Now…there have been more than a few of you who have taken perverse delight at my revulsion with child actors (don’t think I didn’t see those Twitter rumors saying I live in a house made of gingerbread) but Gerritsen was an exception to the rule—I never found her insufferably cloying, like many of her kiddie thespian ilk. A lot of this has to do with the fact that Lisa also starred on the short-lived Emmy Award-winning sitcom My World and Welcome to It, which has now become my new Holy Grail as far as a
release is concerned. She was
sensational on that as daughter Lydia. Gerritsen is also the granddaughter of
legendary screenwriter True Boardman (Jr.) who, in addition to penning such
Abbott & Costello films as Ride ‘Em
Cowboy and Pardon My Sarong, was
a radio announcer (The Silver Theatre, Favorite Story) and writer (Family
Jackie is warmly welcomed by
and Mitchell (after running Buck off for the umpteenth time) starts to arrange
the members of the photo in the fashion he desires. And look!
Here comes Toby, who announces “I brought my sister!” Doris greets this girl
as well…yet oddly enough, the camera stays on Doris, Billy and Jackie as the
other “sister” talks to Doris on the soundtrack. Here’s the shorthand version of why this is
so—though if anyone’s ever seen the classic Dick Van Dyke Show
episode “That’s My Boy??” you’ll have seen this punchline coming a mile away.
MITCHELL: And now the other little boy…
Back from the Ralston-Purina break, the sticky wicket of Toby’s little school pal being blah isn’t addressed immediately—they have to ease into this, you know. They do this by featuring more alleged comedy with the doltish farmhand known as Leroy, who’s playing “hide-and-seek” with the kids as opposed to getting his chores done. With the mood lightened, we then get to the serious issue at hand.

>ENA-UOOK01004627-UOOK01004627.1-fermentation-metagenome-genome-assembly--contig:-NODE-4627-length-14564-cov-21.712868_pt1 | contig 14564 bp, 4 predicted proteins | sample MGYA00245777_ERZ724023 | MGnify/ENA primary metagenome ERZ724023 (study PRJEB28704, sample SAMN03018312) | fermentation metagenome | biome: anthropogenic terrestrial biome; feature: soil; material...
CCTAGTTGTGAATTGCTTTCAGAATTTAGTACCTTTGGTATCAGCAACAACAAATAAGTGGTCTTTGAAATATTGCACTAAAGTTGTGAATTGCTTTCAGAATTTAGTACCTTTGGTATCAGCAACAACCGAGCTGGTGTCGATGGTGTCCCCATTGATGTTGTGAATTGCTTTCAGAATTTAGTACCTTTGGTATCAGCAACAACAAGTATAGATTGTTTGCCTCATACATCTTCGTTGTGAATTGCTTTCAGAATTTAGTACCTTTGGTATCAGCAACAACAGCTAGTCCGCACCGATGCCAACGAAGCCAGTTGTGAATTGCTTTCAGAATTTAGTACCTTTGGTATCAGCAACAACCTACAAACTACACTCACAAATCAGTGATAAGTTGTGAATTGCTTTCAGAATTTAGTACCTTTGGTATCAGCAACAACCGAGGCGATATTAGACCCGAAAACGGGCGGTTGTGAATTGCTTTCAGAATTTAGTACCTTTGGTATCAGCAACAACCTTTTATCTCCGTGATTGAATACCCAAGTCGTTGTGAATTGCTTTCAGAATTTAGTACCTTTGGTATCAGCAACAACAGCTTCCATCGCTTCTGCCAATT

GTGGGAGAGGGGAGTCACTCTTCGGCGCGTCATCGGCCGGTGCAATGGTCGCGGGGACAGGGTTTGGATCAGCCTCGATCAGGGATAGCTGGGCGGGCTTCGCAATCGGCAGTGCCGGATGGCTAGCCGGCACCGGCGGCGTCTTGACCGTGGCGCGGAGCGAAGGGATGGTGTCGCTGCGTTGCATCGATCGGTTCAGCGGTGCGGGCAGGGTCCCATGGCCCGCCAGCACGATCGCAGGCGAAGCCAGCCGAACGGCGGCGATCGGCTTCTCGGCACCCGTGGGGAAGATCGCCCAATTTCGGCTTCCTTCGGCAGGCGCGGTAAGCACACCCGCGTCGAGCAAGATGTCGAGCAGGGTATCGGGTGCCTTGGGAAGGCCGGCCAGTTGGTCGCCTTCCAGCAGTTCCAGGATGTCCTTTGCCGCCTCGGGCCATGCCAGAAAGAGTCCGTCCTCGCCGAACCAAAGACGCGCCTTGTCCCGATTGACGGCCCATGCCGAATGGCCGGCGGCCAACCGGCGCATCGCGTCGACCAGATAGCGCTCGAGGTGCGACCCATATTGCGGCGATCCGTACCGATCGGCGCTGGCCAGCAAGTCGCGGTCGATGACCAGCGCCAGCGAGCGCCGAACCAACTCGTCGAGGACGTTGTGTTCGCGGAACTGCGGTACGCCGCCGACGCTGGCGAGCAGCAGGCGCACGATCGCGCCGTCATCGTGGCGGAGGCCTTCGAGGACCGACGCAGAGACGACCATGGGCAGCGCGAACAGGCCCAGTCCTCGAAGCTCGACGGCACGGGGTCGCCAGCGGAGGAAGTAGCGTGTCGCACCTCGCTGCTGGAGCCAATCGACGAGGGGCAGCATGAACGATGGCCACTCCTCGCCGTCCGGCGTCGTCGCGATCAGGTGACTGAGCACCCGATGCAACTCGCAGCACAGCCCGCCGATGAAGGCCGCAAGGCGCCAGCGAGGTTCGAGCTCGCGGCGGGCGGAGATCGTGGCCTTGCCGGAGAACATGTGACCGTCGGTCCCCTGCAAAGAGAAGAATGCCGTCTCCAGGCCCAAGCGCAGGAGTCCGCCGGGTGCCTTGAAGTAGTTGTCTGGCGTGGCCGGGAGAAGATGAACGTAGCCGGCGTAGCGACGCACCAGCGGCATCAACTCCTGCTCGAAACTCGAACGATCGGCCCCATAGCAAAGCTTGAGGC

MITCHELL: Mrs. Martin—what are we going to do?
MITCHELL: About what? About your son’s choice…what in the world did you tell him?
DORIS: Oh…well…I told him to bring home a little girl that he would like to have for a sister…that’s exactly what he did…
“I guess he just took ‘sister’ a little too literally.”
MITCHELL: Why not? Because…because we just can’t!
MITCHELL: Well, we just have to replace her…
MITCHELL: We’ll just have to replace her…
MITCHELL: No…no, I was planning on you doing that…
“Oh, don’t look so surprised—I’m in advertising…of course I’m going to behave like a douchebag!”
begins yelling at Mitchell, standing firm that she won’t tell the little
girl—identified as “Patty,” and played by Cheri Grant—that she can’t be in the
milk ad with her lily white friends.
Mitchell says simply that he’s just thinking about his job. It just makes Doris so
Well, we go back to the barn to ease the palpable dramatic tension. Buck enters carrying a tray with cookies and some milk that is definitely not that of the
LEROY: For me? You didn’t have to do that…
“Nincompoop,” as Doris Day(s) fans (both of you) will learn, is Buck’s term of endearment for his farmhand…because at that particular time CBS wouldn’t let him say “sh*thead.”
LEROY: Uh…no, sir…I’ve just been workin’ around here…